Just as I was wondering how to start this review, along came the Sunday New York Times Magazine with a short article by Adam Davidson with the title “Made in Austria: Will Friedrich von Hayek be the Tea Party’s Karl Marx?” One Tea Party activist reported that his group’s goal is to fill Congress with Hayekians. This project is unlikely to go smoothly if the price of admission includes an extensive reading of Hayek’s writings. As Davidson remarks, some of Hayek’s ideas would not go down well at all with the American far right: among them is a willingness to entertain a national health care program, and even a state-provided basic income for the poor.

The source of confusion here is that there was a Good Hayek and a Bad Hayek. The Good Hayek was a serious scholar who was particularly interested in the role of knowledge in the economy (and in the rest of society). Since knowledge—about technological possibilities, about citizens’ preferences, about the interconnections of these, about still more—is inevitably and thoroughly decentralized, the centralization of decisions is bound to generate errors and then fail to correct them. The consequences for society can be calamitous, as the history of central planning confirms. That is where markets come in. All economists know that a system of competitive markets is a remarkably efficient way to aggregate all that knowledge while preserving decentralization.

The Good Hayek also knew that unrestricted laissez-faire is unworkable. It has serious defects: successful actors reach for monopoly power, and some of them succeed in grasping it; better-informed actors can exploit the relatively ignorant, creating an inefficiency in the process; the resulting distribution of income may be grossly unequal and widely perceived as intolerably unfair; industrial market economies have been vulnerable to excessively long episodes of unemployment and underutilized capacity, not accidentally but intrinsically; environmental damage is encouraged as a way of reducing private costs—the list is long. Half of Angus Burgin’s book is about the Good Hayek’s attempts to formulate and to propagate a modified version of laissez-faire that would work better and meet his standards for a liberal society. (Hayek and his friends were never able to settle on a name for this kind of society: “liberal” in the European tradition was associated with bad old Manchester liberalism, and neither “neo-liberal” nor “libertarian” seemed to be satisfactory.)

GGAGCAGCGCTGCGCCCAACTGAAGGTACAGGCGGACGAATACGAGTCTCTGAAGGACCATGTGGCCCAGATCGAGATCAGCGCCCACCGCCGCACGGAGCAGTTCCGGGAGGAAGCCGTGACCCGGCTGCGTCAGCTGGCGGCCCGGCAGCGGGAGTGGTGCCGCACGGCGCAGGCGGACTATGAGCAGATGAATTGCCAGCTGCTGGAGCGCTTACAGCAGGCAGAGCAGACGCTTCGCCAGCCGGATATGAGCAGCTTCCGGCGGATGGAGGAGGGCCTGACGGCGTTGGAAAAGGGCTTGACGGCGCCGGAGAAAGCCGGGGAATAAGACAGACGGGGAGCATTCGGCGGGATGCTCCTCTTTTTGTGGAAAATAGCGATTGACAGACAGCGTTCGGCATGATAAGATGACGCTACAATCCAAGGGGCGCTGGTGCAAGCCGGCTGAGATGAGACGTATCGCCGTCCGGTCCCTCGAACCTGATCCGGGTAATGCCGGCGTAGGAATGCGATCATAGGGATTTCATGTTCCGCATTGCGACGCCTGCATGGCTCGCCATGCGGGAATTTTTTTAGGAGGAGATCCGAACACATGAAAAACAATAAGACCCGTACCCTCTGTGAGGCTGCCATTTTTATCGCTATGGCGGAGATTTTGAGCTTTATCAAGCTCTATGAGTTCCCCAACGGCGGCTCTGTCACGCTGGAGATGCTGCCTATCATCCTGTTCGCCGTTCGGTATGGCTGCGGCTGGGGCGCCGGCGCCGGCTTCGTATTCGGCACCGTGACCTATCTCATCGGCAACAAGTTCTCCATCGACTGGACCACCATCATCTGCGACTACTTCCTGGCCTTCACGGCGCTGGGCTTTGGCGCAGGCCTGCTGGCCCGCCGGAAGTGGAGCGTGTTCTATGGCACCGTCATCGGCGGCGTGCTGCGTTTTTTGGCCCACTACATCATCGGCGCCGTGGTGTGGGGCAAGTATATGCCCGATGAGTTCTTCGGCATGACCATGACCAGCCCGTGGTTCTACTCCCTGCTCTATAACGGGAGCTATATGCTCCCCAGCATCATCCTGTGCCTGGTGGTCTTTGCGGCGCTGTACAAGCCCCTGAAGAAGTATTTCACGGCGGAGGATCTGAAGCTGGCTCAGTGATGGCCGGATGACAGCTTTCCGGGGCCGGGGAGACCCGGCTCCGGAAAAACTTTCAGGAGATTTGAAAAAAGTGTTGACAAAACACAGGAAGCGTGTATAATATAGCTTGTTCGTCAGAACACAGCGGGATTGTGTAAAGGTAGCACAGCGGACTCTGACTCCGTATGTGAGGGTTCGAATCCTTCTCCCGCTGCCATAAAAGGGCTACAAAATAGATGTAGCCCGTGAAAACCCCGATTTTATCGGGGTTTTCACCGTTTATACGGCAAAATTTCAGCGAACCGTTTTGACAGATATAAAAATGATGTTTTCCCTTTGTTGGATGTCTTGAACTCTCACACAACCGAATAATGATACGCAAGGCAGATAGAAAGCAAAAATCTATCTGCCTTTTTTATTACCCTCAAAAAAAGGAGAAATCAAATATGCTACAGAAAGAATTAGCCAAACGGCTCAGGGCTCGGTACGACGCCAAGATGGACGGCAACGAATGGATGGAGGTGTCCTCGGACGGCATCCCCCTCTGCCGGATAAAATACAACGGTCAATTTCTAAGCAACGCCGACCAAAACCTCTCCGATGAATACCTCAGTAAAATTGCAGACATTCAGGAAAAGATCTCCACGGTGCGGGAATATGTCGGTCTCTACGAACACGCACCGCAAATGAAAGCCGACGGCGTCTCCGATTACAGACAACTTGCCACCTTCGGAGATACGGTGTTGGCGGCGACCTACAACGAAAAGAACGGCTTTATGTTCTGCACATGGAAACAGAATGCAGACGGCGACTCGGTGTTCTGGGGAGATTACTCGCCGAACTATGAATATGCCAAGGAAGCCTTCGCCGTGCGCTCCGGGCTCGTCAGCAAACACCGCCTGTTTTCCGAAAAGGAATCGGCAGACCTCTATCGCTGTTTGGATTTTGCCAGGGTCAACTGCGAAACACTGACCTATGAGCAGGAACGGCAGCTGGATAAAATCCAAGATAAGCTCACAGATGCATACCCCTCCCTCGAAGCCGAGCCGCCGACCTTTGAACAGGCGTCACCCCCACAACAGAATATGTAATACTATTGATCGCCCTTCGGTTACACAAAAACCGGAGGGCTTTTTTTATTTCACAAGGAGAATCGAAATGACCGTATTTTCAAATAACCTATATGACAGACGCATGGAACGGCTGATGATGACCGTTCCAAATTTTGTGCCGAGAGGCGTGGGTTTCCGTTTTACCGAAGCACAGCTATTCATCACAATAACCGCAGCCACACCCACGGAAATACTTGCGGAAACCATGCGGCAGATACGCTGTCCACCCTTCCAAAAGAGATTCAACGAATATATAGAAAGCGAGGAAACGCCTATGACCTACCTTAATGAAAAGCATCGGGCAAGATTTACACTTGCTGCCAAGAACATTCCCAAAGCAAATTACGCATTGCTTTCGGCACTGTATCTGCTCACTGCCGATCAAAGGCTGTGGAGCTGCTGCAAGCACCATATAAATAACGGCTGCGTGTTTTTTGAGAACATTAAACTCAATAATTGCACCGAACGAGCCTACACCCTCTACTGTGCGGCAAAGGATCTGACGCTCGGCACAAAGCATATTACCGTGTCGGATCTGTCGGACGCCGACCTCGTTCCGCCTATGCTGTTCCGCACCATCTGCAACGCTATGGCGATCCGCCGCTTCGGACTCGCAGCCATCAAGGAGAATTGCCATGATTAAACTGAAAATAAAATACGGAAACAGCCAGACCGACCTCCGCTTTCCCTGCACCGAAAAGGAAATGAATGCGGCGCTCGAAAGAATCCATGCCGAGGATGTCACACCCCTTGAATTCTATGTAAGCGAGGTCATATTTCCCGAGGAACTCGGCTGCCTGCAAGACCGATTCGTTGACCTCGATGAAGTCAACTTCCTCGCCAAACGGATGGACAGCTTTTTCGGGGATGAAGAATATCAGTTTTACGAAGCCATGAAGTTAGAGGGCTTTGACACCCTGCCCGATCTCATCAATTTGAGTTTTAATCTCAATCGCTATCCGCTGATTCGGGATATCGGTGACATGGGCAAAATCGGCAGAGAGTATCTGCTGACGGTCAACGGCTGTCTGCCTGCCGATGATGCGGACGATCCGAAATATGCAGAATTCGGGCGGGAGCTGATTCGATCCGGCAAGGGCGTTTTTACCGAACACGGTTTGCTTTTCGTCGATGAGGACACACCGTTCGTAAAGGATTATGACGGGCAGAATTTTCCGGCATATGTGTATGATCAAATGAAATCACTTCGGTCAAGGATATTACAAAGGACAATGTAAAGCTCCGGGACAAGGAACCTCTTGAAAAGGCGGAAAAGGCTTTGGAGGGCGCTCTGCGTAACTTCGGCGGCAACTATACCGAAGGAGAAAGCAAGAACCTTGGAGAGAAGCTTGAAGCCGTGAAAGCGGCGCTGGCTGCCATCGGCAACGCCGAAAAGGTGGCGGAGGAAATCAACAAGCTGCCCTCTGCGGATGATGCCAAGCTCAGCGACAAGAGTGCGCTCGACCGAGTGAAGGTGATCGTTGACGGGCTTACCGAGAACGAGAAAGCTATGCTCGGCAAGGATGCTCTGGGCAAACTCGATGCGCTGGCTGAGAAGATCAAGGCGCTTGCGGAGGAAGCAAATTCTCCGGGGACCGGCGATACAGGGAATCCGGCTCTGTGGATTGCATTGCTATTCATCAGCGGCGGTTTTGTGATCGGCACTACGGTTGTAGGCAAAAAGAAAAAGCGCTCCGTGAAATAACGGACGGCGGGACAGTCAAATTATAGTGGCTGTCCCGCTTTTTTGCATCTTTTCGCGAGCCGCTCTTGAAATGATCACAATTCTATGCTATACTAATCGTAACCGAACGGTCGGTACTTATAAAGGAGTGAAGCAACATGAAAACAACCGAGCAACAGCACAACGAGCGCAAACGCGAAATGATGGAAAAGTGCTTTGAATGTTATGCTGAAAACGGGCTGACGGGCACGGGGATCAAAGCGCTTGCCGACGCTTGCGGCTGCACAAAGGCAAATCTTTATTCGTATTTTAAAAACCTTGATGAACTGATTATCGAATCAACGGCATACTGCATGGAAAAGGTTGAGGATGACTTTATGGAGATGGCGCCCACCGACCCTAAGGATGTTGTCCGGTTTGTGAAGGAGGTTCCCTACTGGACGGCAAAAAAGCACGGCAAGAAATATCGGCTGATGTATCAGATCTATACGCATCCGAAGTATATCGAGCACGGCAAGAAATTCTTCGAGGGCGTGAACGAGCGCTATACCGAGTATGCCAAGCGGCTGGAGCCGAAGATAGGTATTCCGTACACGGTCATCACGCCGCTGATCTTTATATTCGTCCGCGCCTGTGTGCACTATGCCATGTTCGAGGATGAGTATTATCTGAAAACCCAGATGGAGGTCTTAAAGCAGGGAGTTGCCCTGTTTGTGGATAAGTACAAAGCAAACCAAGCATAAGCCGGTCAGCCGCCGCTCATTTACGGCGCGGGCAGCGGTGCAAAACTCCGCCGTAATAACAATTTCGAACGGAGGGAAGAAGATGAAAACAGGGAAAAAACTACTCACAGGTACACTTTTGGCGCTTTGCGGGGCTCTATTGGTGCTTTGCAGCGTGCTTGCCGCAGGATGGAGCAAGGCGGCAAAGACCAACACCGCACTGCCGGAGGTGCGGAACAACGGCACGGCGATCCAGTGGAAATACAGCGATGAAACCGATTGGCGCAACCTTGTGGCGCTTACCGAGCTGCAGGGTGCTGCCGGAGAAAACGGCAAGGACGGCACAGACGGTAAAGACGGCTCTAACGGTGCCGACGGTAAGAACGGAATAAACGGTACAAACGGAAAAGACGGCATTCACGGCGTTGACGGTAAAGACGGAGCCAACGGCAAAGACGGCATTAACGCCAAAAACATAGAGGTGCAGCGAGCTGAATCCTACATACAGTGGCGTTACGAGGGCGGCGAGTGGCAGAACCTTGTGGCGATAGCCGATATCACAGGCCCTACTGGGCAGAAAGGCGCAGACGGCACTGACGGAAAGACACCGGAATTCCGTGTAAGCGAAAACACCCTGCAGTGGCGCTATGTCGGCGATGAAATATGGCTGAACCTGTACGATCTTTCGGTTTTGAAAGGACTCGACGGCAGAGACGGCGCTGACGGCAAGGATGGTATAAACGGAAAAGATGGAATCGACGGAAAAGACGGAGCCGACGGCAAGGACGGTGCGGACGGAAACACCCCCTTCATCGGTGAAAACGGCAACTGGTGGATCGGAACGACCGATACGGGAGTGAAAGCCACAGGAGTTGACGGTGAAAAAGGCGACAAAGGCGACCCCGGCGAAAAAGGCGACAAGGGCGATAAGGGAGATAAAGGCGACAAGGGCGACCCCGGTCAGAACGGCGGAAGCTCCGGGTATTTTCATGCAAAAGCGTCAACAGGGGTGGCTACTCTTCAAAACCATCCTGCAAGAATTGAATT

The Bad Hayek emerged when he aimed to convert a wider public. Then, as often happens, he tended to overreach, and to suggest more than he had legitimately argued. The Road to Serfdom was a popular success but was not a good book. Leaving aside the irrelevant extremes, or even including them, it would be perverse to read the history, as of 1944 or as of now, as suggesting that the standard regulatory interventions in the economy have any inherent tendency to snowball into “serfdom.” The correlations often run the other way. Sixty-five years later, Hayek’s implicit prediction is a failure, rather like Marx’s forecast of the coming “immiserization of the working class.”

Robert Solow